Monday, October 5, 2015

If Not You, Who?

image used under Creative Commons license,
courtesy of en.wikipedia.org user khym54
The tail end of July saw me a little north of Chicago, at Quentin Road Baptist Church, for a conference.  I was also trying to get a visit in with a friend who is part of their staff.  So, I went up a day or so early.  I was hoping for a little time with John, at the same time, avoiding having someone miss midweek service just to pick me up at the airport.  Teen camp had already begun and, with nothing going on at the church during the day on Wednesday, I got to join the teens for their morning Bible study and their lunch.  Our title was displayed on their camp t-shirts and onscreen.  It was the theme for the camp week.  Without us going through the entire series of Bible studies that were the underpinning of the camp theme, it still generated thoughts that led to this post.


Picture, if you will, some objective that requires a vote.  And there you are, actively supporting your side.  But someone has to rally those who would vote the same way you would.  And you may realize that no one has taken on that job, but figure someone will.  And the vote goes the wrong way.  That's a case of "If not you, who?" gone awry.  An assumption that others would take up the cause, thinking everyone else would.  Think about that relating to a couple of verses.

Luke 19:10 (KJV)  For the Son of man is come to seek and to save that which was lost.

Mark 16:15 (KJV)  And he said unto them, Go ye into all the world, and preach the gospel to every creature.

Matthew 28:19-20 (KJV)  Go ye therefore, and teach all nations, baptizing them in the name of the Father, and of the Son, and of the Holy Ghost:  Teaching them to observe all things whatsoever I have commanded you: and, lo, I am with you alway, even unto the end of the world. Amen.

We've pointed out, in a recent post, that Paul stating we're to be "followers of God" actually means to be His imitators, in Ephesians 5:1.  That's what the original language actually says.  Here we see Christ saying that He came to evangelize, to draw people into a relationship with God.  And then, He gives us a call to evangelize and disciple.

If we look at some churches, some seem to have missed that message.  I think we've all been to a church where the sermon was pretty blah and evangelism was nonexistent.  And it may have seemed like that church's idea of discipleship was limited to fellowship suppers.  It's time's and places like that that make us think of "If not you, who?".  They've missed that the Great Commission is also a command.  It's a marching order, not an option or request.  Though God does still leave us free will to obey or not.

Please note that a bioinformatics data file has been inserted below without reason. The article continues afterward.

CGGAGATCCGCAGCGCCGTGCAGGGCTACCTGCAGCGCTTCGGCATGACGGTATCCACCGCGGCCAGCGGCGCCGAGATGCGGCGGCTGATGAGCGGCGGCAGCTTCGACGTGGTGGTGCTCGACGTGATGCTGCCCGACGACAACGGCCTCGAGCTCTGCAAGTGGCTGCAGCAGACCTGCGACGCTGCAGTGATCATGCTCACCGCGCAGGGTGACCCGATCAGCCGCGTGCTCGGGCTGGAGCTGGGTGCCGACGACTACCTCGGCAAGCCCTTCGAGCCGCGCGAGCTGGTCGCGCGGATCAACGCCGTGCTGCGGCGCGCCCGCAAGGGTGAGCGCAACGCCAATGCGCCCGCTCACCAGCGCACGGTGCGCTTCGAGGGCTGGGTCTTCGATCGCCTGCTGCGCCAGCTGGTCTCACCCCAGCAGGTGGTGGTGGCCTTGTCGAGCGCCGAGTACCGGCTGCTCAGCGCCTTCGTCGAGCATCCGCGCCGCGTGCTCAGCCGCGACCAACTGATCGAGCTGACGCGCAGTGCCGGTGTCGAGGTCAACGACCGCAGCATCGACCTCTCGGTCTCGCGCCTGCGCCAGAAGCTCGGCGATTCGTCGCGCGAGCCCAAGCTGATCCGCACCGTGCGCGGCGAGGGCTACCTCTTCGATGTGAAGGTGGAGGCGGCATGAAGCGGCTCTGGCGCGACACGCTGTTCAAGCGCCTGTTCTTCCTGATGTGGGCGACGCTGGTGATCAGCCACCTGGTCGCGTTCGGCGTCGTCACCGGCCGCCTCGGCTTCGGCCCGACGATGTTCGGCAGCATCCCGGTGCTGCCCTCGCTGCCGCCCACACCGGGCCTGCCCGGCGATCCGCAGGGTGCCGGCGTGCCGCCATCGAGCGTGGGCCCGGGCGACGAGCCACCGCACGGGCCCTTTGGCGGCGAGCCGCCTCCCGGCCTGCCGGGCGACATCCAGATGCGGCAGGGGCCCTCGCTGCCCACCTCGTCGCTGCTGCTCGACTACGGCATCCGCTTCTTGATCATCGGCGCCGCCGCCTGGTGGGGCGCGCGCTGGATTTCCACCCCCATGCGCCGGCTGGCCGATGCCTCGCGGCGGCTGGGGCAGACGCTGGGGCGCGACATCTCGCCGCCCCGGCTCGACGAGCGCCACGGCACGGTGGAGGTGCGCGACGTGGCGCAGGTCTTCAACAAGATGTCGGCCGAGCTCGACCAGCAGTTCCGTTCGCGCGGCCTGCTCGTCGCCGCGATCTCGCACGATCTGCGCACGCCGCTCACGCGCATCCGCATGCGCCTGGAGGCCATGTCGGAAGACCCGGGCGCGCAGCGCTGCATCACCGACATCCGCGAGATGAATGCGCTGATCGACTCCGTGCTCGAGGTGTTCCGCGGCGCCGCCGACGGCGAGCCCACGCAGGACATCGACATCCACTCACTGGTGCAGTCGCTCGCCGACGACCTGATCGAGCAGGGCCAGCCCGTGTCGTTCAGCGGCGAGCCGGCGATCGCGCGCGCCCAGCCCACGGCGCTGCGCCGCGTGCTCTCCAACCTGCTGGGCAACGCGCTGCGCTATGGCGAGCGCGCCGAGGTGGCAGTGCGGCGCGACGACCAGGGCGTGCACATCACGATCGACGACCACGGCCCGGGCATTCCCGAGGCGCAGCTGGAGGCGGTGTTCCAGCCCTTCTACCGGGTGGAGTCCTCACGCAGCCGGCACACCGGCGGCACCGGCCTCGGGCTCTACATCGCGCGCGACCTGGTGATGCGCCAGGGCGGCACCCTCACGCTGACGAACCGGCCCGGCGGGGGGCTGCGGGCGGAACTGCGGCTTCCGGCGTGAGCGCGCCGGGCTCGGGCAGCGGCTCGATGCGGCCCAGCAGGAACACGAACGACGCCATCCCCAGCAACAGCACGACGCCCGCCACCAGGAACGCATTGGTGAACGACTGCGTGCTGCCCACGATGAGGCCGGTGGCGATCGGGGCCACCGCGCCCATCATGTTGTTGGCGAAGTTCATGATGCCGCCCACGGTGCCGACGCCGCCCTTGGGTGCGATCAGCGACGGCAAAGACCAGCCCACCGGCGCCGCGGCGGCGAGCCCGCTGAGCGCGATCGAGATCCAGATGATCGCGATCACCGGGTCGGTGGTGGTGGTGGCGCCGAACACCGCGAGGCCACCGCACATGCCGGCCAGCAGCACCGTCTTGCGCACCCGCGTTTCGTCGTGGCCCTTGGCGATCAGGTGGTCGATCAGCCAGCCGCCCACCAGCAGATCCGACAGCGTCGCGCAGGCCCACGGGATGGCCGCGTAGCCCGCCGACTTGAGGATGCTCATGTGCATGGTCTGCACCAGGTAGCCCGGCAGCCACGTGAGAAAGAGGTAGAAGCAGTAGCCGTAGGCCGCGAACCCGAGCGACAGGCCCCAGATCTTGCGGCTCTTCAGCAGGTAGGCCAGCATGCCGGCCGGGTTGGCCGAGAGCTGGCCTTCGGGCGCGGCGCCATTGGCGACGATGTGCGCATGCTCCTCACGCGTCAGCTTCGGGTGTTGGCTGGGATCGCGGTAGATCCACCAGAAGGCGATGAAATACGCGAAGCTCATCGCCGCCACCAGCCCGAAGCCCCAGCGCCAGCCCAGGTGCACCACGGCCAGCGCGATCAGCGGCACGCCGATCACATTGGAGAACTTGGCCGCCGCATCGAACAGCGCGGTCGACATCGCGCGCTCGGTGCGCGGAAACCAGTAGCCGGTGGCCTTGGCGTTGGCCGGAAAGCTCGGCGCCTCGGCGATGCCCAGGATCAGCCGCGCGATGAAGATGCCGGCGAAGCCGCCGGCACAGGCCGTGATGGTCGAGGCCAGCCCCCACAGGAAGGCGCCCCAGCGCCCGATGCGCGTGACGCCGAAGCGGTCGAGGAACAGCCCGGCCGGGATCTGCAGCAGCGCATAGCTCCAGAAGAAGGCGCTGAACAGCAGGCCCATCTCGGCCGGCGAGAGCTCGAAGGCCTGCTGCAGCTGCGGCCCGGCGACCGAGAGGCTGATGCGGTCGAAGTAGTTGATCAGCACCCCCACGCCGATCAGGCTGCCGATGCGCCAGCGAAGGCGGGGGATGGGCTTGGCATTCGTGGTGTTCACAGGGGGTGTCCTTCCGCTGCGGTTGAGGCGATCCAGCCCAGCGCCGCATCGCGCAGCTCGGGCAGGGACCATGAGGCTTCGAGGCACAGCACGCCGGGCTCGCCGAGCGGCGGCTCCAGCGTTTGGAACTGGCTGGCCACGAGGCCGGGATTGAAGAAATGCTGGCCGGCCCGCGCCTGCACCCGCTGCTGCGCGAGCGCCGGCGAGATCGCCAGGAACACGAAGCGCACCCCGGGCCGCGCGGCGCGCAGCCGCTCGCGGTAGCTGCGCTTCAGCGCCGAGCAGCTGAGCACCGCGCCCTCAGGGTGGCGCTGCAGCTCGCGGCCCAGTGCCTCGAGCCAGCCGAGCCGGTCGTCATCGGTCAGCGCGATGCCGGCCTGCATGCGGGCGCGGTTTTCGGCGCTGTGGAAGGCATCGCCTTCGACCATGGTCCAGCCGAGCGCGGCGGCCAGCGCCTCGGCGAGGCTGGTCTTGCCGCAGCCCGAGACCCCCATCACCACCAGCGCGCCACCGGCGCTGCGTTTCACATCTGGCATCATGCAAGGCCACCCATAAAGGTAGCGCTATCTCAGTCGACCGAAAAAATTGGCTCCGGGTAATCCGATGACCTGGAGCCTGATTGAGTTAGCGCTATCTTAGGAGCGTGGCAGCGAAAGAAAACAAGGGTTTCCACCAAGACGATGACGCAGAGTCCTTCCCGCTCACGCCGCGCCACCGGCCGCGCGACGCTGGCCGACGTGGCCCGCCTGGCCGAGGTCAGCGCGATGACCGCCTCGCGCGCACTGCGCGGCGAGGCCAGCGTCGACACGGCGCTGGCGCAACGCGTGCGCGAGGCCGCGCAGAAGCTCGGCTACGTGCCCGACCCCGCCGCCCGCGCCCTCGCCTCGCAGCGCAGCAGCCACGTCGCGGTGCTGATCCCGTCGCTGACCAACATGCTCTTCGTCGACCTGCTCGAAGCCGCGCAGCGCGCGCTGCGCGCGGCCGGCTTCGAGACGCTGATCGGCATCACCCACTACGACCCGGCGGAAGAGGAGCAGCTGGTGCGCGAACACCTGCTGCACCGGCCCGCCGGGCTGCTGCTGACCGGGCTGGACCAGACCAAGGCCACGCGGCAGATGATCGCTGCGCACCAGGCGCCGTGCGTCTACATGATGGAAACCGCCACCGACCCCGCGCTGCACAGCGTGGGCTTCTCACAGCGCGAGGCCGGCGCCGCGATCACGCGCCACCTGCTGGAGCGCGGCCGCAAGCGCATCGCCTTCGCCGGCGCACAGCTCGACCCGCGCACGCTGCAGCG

There's another one to think about.

Matthew 26:11 (KJV)  For ye have the poor always with you; but me ye have not always.

That's immediately after the disciples complained about the woman anointing Jesus with extremely expensive ointment, instead of the money being used for the poor.  From previous passages and the reported attitudes of Jesus, it seems out of place.  Jesus wasn't into excess and public displays.  But is it really out of place?  We have plenty examples of Jesus meeting needs.  Let's think of all of that not in contrast to this statement, but rather as foundation.

When we realize that Jesus was never inconsistent, that verse takes on new depth.  Consider that He wasn't really contrasting dealing with those in need to His anointing.  Instead, we need to understand that He was showing the disciples that we need to have our spiritual priorities in order. If we're rightly related to God, then our sights are set on eternity.  Our concern is our and their souls and their eternal condition.

When we've fully latched onto eternity, then we become followers and imitators of Christ.  And, having taken on the nature of the Most High, no one looks to us about evangelism and asks "If not you, who?".  When there's need for discipleship, they don't ask "If not you, who?".  And the natural extension of that is our next move being to meet earthly needs, too.  So, no one asks "If not you, who?". Dealing with poverty, prejudice, physical ailments, etc. becomes a part of who we are because of the love that comes from fully being one with Christ.  We draw people to the right spiritual reality, then work on the earthly reality.  So.  If not you, who?

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